http://www.dictionary.net/mimicry

    I suppose the Finnish and Russian meanings have evolved from one of the meanings of the word mimic:

    mimic

    verb {T} mimicking, mimicked, mimicked

    to copy the way in which a particular person usually speaks and moves, usually in order to amuse people:
    - She was mimicking the various people in our office
    ¨
    http://www.dictionary.net/mime

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    I think Dmitri should just change mimicry to facial expressions and body language or something similar. I am intimately aware of how easy it is even for the most fluent non-native speakers to occasionally make silly mistakes.

    I do not think that smiling a lot is a good indication of the behavior of ethical types. People usually smile when they try to look friendly, and for example ENTJs and ESTJs often smile much more than ISFJs and INFJs. And then there are sex roles and cultural differences on how and when people are generally expected to show emotions. Being ethical type is much more about what you feel inside, and what it looks like to the outside depends also very much on the specific type and subtype, etc. you know how the story goes...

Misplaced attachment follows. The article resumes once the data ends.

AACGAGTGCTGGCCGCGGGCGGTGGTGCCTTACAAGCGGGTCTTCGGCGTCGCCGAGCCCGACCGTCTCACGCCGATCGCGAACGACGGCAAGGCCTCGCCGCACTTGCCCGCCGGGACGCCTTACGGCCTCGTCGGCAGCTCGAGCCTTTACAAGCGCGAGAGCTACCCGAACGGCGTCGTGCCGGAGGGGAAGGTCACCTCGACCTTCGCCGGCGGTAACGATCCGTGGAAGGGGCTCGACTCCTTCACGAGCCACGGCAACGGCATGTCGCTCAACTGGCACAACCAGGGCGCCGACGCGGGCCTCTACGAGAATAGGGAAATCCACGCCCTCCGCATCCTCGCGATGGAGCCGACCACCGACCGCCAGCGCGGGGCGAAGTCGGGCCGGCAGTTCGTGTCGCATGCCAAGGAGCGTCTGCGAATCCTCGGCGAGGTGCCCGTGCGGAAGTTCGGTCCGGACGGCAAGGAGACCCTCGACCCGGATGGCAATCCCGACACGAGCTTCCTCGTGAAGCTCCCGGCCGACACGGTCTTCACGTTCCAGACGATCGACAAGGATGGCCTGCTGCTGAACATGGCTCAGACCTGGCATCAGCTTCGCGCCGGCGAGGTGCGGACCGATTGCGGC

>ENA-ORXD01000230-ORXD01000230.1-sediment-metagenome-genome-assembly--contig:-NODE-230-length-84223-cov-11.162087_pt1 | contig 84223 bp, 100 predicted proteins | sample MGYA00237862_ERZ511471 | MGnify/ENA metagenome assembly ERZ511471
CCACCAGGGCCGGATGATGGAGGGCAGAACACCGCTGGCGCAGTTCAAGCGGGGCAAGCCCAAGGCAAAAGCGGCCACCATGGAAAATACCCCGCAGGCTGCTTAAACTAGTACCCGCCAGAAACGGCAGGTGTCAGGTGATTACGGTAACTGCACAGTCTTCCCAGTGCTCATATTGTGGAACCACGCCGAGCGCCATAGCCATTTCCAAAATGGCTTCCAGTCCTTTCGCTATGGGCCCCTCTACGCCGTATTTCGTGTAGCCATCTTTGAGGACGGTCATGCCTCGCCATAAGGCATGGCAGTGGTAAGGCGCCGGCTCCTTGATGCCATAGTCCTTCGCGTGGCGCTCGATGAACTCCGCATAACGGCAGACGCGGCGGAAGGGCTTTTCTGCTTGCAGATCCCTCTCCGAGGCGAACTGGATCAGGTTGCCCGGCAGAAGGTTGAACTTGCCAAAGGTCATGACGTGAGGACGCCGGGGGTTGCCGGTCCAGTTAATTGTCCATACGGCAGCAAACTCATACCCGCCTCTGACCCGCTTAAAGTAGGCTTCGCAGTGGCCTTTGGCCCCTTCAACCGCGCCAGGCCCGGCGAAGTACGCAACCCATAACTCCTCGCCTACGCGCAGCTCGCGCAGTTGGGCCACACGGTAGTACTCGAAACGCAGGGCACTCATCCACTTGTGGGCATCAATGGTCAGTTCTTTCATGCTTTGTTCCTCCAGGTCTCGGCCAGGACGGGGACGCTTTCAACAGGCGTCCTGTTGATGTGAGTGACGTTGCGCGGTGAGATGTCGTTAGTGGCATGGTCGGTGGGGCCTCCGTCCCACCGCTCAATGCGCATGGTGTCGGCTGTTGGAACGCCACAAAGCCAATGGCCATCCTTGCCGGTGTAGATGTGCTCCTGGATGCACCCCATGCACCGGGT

6. #6
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    Extroverted ethic is also called Ethic of emotions.
    This function reflects person’s own emotions, his/her emotional, highly personal and passionate reaction to what is going on around. Types with this dominant functions are eloquent, OFTEN SMILING...
    Secondary introverted ethic (the types Psychologist and Politician, XXX-ethical extroverts)

    They may be misperceived for the quasi-identical types (Mentor and Bonvivant with the dominant extroverted ethic), because they are active, EVER-SMILING...
    It's a characteristic behavior of those who are extraverted and feeling in Ego manifestations or extraverted and use extraverted feeling consciously (ESFJ, ENFJ, ENFP, ESFP, ENTJ, and ESTJ).